Discussion

The aim of the present study was to establish a model organism that was manageable for researchers studying marine teleosts. Tiger pufferfish, Takifugu rubripes, is a well-known marine teleost that is available as a model organism for genomic studies because of its compact genome; however, it is not suitable for experimental biology studies owing to the difficulty in its mass rearing and its long generation time (the age for male and female sexual maturity is 2 and 3 years, respectively10). Therefore, we developed a comprehensive experimental system for the Japanese anchovy. The system is composed of methodologies for rearing, egg collection, microinjection, gene manipulation and breeding; that is, it includes basic technologies to undertake experiments using the Japanese anchovy as a model organism. In addition, transcriptome and genome analysis of Japanese anchovy is now in progress.

To perform microinjection, fertilised eggs at the one-cell stage prior to first cleavage are required. A rearing/spawning facility that regulates the photoperiod and water temperature was constructed (Fig. 2a); consequently, we obtained one-cell eggs shortly after spawning at the required times (Fig. 2b and Table 1). This technique, which is widely used in zebrafish and medaka, also contributed considerably to the success of the present study.

The Tol2 transposon mediates efficient foreign DNA integration into vertebrate genomes and is now widely used as a genetic tool for transgenesis, insertional mutagenesis, gene trapping and enhancer trapping11. In teleosts, the use of the Tol2 system in zebrafish is widespread in various fields of life science. However, its use in other teleosts has been limited to some fishes, namely three-spined stickleback (Gasterosteus aculeatus)12, haplochromine cichlid (Astatotilapia burtoni)13, African turquoise killifish (Nothobranchius furzeri)14, the Nile tilapia (Oreochromis niloticus)15 and Midas cichlid (Amphilophus citrinellus)16. In the present study, Tol2-mediated transgenesis was successfully performed in the Japanese anchovy (Fig. 4). To the best of our knowledge, this is the first study in which the Tol2 system has been shown to work in marine teleosts.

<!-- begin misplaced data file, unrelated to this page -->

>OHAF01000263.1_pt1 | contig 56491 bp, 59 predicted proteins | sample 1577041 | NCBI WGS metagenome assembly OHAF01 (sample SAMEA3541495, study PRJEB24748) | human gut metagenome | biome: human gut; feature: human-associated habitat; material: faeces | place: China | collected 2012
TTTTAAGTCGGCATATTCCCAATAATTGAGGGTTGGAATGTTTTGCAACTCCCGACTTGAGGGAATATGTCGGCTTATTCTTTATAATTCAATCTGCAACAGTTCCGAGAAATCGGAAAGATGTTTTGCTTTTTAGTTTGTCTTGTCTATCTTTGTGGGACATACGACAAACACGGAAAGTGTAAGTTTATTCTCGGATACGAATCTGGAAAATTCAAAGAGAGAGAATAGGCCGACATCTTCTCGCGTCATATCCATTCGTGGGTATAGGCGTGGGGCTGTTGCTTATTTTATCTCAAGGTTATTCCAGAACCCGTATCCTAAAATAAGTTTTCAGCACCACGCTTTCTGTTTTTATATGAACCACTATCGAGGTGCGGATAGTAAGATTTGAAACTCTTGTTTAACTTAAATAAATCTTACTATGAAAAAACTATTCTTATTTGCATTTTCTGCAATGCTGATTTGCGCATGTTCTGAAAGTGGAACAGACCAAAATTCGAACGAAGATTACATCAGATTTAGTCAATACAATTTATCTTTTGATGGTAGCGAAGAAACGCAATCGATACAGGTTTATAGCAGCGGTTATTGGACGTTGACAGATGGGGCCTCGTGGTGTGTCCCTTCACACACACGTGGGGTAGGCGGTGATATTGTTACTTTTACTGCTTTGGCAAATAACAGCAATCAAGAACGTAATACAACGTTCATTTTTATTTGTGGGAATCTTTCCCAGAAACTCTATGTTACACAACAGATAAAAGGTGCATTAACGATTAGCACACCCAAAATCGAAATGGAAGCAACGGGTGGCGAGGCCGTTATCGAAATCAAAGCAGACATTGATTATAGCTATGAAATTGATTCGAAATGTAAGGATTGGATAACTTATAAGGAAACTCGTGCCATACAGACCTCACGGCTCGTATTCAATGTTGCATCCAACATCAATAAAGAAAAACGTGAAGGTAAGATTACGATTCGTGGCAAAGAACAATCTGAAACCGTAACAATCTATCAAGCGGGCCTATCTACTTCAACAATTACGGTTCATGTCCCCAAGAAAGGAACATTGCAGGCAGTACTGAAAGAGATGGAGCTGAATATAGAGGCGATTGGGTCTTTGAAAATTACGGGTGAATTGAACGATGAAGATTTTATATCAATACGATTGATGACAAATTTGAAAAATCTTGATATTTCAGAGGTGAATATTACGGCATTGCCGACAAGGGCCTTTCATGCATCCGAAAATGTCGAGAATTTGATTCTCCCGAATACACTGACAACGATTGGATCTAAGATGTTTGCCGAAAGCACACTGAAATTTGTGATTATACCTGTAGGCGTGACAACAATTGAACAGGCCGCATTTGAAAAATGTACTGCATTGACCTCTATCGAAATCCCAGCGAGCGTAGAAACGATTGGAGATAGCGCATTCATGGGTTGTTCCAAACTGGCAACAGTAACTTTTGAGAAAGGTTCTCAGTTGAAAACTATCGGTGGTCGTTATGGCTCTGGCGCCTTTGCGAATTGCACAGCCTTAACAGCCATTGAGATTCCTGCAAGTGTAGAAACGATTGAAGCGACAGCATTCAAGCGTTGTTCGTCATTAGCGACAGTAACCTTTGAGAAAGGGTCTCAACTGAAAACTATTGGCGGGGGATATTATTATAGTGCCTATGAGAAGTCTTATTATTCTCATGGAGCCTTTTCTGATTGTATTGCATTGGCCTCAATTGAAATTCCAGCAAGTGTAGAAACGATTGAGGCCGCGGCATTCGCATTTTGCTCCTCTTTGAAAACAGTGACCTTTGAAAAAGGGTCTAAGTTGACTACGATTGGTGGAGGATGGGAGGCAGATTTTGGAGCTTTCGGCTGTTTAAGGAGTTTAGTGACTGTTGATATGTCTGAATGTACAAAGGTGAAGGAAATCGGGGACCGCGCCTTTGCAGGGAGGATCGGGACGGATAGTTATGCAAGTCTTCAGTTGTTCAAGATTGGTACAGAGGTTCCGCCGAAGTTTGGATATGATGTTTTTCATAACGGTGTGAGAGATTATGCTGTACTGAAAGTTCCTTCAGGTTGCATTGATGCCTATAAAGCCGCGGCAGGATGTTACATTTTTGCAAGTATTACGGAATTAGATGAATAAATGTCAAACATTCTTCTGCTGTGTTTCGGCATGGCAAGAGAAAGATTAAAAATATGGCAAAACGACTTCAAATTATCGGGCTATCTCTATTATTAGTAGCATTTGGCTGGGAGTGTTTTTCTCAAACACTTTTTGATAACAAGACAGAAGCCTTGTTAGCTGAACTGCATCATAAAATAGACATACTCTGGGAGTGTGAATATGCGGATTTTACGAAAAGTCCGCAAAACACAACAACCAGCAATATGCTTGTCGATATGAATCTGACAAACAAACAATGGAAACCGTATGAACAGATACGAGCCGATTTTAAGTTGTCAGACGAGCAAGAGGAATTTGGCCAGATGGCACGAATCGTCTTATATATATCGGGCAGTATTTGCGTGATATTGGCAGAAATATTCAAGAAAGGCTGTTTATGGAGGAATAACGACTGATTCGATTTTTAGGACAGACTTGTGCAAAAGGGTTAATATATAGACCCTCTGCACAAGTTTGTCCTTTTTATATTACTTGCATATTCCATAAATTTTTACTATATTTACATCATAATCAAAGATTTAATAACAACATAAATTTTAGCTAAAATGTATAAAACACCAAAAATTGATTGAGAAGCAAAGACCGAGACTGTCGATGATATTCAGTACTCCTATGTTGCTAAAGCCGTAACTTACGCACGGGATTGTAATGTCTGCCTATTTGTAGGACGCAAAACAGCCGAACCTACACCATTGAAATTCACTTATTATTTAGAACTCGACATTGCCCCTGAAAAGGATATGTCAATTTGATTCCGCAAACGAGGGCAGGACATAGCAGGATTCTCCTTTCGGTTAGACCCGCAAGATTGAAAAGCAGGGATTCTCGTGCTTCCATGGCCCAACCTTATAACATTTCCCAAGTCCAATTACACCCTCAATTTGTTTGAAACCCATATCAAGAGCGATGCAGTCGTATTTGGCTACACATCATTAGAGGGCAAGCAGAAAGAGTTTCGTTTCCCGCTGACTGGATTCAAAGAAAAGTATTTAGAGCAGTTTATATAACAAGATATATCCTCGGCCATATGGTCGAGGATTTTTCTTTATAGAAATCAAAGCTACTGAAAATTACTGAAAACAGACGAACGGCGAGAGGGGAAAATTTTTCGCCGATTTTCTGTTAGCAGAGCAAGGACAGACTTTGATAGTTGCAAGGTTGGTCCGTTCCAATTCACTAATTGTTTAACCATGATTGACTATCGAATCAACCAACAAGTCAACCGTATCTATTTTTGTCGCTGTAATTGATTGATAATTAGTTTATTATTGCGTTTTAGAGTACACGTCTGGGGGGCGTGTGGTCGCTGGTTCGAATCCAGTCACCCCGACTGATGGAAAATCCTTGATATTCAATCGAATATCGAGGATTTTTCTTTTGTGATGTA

MSTN, also called the growth and differentiation factor 8, is a member of the transforming growth factor-β superfamily, and it functions as a negative regulator of skeletal muscle growth. Gene targeting of an MSTN gene in mice produced a double-muscle phenotype with increased skeletal muscle mass resulting from both muscle fibre hyperplasia and hypertrophy17,18. Naturally occurring MSTN null-mutant cattle breeds19, such as Piedmontese and Belgian Blue, are used as beef cattle with markedly increased muscle production. In teleosts, many previous studies had been conducted to elucidate the function of MSTN and to increase the edible portion of the fish by the loss of function of the MSTN gene. However, most teleosts, including the Japanese anchovy, possess at least two MSTN paralogs20 (Supplementary Fig. S4) and their functional divergence has not yet been clarified. We established a MSTN-2−/− lineage for the Japanese anchovy (Fig. 6), and the objective of future study is to perform comparative studies of MSTN-1−/−, MSTN-2−/− and MSTN-1−/− /MSTN-2−/− (double knockout) lineages.

In conclusion, we established a comprehensive experimental system for the Japanese anchovy (E. japonicus), which is a promising candidate for use as a model organism for marine teleosts. It is possible that the system can be applicable, with some modifications, to related species such as the Peruvian anchoveta (Engraulis ringens), European anchovy (Engraulis encrasicolus), Southern African anchovy (Engraulis capensis) and Californian anchovy (Engraulis mordax). We hope that using these anchovies as model organisms will aid the progress of experimental biology research in marine teleosts.